Stela of Lady Taperet

For this issue, Dr Campbell Price chooses a beautifully painted object from the Louvre Museum in Paris.

The stela  of Taperet in the  Louvre Museum.

A close-up of the hieroglyphs for ‘thousands of bread, beer, beef, and fowl’.

Striking because of its vividly preserved colours and somewhat unusual composition, this painted wooden stela is representative of an object type placed in tombs of the Theban elite of the Twenty-second Dynasty (c.950-850 BC). Grave goods were minimal at that time, and decorated tomb chapels almost non-existent – so this bright panel may have been the only colour in an otherwise cramped and monochrome underground space.

Taperet is described only as a ‘Lady of the House’ (indicating a woman with a partner and broader family) and is shown adoring the falcon-headed sun god Ra-Horakhty, whose rays stretch out from the disc on top of his head towards his supplicant. In a rare departure from convention, the solar rays are made up of floral blooms – which can be read as indicating ‘life’ in contemporary iconography, the eternal benefit Taperet expects to receive for her piety.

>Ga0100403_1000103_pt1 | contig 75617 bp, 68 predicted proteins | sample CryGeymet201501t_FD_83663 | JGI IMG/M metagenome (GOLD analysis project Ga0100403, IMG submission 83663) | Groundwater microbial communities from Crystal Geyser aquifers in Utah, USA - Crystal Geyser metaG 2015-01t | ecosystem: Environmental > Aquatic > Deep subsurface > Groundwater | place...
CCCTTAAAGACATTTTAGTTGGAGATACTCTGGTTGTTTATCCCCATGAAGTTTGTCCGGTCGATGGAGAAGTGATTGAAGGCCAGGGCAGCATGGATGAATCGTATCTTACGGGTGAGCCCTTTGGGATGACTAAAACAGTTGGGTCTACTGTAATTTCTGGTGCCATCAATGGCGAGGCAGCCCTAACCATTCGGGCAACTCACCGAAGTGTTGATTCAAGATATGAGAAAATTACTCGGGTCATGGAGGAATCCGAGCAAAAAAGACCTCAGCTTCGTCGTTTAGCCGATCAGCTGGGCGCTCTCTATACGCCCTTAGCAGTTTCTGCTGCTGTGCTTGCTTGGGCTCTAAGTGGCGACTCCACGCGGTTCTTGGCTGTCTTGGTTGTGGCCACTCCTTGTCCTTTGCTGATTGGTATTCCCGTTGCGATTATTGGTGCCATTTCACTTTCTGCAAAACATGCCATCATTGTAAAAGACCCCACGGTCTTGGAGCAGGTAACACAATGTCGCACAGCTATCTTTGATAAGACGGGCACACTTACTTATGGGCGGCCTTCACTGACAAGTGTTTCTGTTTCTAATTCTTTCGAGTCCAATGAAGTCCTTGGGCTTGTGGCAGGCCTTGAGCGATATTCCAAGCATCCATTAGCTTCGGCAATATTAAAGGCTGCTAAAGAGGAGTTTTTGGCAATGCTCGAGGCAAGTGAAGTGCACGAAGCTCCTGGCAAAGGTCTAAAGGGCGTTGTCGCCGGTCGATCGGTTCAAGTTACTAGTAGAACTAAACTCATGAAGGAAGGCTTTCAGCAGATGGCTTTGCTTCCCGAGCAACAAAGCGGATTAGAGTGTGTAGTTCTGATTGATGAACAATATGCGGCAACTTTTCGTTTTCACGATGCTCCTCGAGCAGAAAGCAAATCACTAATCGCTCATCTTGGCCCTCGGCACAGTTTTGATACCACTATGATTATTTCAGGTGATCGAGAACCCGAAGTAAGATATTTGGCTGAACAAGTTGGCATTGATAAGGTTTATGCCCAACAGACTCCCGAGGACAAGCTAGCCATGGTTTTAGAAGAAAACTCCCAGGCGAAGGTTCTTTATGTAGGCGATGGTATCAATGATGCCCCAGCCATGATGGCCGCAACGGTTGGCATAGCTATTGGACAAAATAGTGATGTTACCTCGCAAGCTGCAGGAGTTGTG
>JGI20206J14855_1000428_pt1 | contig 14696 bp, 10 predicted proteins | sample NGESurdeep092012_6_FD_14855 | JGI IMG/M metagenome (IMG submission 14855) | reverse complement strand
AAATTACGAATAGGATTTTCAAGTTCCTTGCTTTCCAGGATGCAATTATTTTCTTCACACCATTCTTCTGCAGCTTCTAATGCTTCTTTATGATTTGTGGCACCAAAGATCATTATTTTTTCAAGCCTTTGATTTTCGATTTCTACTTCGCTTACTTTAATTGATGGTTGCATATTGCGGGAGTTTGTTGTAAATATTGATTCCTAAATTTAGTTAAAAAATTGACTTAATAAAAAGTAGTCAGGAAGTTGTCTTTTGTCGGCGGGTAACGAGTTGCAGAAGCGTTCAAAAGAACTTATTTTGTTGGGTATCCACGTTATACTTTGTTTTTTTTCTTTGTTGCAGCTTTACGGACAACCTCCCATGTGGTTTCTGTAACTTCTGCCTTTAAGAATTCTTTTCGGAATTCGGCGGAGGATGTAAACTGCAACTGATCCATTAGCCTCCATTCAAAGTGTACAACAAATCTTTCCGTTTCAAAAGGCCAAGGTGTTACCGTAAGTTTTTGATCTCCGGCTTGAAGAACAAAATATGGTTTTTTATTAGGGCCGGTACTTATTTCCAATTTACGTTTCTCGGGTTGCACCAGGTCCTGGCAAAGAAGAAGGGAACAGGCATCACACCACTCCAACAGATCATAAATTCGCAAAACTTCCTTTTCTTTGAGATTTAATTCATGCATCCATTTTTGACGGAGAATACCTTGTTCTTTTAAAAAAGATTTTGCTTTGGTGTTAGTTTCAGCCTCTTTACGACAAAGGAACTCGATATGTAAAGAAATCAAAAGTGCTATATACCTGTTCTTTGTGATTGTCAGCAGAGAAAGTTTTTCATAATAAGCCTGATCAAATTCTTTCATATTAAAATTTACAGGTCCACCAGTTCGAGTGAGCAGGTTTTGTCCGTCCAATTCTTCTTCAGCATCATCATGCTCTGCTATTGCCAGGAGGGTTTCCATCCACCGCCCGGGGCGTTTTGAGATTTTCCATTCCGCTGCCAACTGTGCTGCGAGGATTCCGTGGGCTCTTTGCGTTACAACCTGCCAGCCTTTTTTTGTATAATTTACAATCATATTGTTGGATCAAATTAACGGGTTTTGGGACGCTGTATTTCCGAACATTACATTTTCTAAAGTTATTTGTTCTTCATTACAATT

This finely painted composition places the deceased in the eternal company of the gods and emphasises her reciprocal relationship with them: she stands before a richly laden pile of food and drink, ostensibly a gift for Ra-Horakhty but of which she can partake. Taperet is literally surrounded by offerings – the hieroglyphs for ‘thousands of bread, beer, beef, and fowl’, the classic menu for the deceased and one that was already more than 2,000 years old by this point in pharaonic culture.

The lady herself wears a pleated diaphanous dress; its surviving colour appears as if it were smeared in fragrant perfume – additionally indicated by the unguent cone on her head. The whole scene is framed by the curved vault of the sky, held aloft by elongated clumps of papyrus (on the left) and lilies (right) representing Lower and Upper Egypt respectively. The small human heads perhaps imply being ‘on the earth’ and not forgotten.

The stela is double-sided. The reverse shows Taperet adoring Atum, a divine counterpart of Ra-Horakhty, with a figure of the sky goddess Nut stretched protectively overhead. Taperet raises her arms reverently to both gods, and in turn receives their perpetual succour.

Images: Robert B Partridge